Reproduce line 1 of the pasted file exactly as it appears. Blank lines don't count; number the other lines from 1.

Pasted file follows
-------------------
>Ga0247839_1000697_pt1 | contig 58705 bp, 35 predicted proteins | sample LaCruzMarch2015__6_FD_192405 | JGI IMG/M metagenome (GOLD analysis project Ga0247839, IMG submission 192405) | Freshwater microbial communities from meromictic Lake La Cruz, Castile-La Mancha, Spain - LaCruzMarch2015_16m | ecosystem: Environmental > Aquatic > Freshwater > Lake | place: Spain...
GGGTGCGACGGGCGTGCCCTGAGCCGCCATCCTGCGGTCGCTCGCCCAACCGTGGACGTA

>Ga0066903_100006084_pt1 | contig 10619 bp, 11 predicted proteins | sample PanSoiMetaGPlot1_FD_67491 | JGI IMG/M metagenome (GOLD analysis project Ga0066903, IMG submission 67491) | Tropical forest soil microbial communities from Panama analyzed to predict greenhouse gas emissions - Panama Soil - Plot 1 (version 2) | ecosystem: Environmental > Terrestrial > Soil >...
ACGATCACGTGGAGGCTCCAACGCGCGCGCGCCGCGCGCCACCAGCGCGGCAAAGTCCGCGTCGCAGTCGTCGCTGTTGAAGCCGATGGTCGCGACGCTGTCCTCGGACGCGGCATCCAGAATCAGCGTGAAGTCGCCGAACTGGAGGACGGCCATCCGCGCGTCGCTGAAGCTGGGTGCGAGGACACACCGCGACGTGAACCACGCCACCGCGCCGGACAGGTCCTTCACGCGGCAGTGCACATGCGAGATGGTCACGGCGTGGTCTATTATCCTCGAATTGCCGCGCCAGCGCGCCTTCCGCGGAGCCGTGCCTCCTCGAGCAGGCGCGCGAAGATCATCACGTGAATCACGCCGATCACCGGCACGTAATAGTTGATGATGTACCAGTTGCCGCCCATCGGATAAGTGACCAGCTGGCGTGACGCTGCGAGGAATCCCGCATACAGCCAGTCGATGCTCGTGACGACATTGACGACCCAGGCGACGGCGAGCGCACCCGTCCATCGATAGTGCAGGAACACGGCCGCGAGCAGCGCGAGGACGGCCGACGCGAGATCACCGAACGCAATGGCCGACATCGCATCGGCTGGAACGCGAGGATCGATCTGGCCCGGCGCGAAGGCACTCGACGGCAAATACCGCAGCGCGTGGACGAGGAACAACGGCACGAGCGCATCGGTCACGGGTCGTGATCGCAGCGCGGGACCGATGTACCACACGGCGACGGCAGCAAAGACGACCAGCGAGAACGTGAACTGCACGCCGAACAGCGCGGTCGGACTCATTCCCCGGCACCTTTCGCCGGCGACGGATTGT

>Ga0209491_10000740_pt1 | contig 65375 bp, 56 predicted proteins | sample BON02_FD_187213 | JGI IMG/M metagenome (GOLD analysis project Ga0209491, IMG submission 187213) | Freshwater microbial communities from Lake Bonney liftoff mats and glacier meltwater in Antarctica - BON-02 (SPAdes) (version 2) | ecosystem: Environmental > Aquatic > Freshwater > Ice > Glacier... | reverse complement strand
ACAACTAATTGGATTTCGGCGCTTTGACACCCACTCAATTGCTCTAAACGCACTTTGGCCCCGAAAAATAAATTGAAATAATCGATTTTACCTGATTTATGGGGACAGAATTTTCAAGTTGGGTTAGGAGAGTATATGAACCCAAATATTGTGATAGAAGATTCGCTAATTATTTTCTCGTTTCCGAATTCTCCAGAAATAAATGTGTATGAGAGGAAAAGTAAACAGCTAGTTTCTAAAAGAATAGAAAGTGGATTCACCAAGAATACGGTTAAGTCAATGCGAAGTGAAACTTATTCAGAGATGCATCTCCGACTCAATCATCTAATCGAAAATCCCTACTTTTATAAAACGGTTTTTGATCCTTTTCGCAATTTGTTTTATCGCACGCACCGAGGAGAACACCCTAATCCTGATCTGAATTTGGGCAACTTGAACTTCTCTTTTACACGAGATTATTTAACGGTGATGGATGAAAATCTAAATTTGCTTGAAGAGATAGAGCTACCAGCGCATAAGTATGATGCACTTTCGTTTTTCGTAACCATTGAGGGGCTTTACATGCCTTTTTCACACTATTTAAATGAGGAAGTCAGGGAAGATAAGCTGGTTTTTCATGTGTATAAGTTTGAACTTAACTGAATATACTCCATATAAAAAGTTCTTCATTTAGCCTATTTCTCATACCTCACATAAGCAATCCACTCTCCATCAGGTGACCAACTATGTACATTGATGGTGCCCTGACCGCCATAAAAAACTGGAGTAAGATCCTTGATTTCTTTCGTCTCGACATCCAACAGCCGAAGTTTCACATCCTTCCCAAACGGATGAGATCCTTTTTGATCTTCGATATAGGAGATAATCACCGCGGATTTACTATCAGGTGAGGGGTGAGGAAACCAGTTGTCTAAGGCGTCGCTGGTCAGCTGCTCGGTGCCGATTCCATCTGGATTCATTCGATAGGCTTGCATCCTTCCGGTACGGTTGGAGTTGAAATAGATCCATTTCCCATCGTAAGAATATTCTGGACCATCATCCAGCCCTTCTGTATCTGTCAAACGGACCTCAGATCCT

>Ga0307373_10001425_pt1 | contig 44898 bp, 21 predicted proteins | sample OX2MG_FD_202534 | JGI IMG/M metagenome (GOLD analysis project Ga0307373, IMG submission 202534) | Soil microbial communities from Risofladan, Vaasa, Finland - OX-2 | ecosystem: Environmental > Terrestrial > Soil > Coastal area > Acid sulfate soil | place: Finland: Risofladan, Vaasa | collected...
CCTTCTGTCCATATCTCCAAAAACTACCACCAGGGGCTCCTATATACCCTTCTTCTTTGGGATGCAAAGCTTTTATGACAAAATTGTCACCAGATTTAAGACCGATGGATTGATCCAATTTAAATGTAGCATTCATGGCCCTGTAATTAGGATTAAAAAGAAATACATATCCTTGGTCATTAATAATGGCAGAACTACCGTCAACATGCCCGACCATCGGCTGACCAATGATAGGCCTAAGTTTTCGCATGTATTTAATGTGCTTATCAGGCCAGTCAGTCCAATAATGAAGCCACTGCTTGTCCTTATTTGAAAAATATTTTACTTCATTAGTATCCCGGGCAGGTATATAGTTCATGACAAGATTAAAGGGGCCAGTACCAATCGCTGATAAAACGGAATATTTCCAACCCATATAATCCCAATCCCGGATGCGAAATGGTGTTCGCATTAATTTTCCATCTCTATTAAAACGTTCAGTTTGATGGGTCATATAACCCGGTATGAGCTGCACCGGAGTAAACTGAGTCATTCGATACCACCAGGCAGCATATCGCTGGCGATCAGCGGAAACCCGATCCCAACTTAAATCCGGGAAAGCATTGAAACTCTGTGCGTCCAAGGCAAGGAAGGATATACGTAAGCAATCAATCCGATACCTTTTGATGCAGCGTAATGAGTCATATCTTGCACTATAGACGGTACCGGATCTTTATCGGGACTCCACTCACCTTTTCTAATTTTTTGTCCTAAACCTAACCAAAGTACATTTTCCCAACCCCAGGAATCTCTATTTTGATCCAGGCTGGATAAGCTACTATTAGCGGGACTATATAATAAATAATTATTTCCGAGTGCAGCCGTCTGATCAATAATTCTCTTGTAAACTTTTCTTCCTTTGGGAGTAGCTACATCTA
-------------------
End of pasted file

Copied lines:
>Ga0247839_1000697_pt1 | contig 58705 bp, 35 predicted proteins | sample LaCruzMarch2015__6_FD_192405 | JGI IMG/M metagenome (GOLD analysis project Ga0247839, IMG submission 192405) | Freshwater microbial communities from meromictic Lake La Cruz, Castile-La Mancha, Spain - LaCruzMarch2015_16m | ecosystem: Environmental > Aquatic > Freshwater > Lake | place: Spain...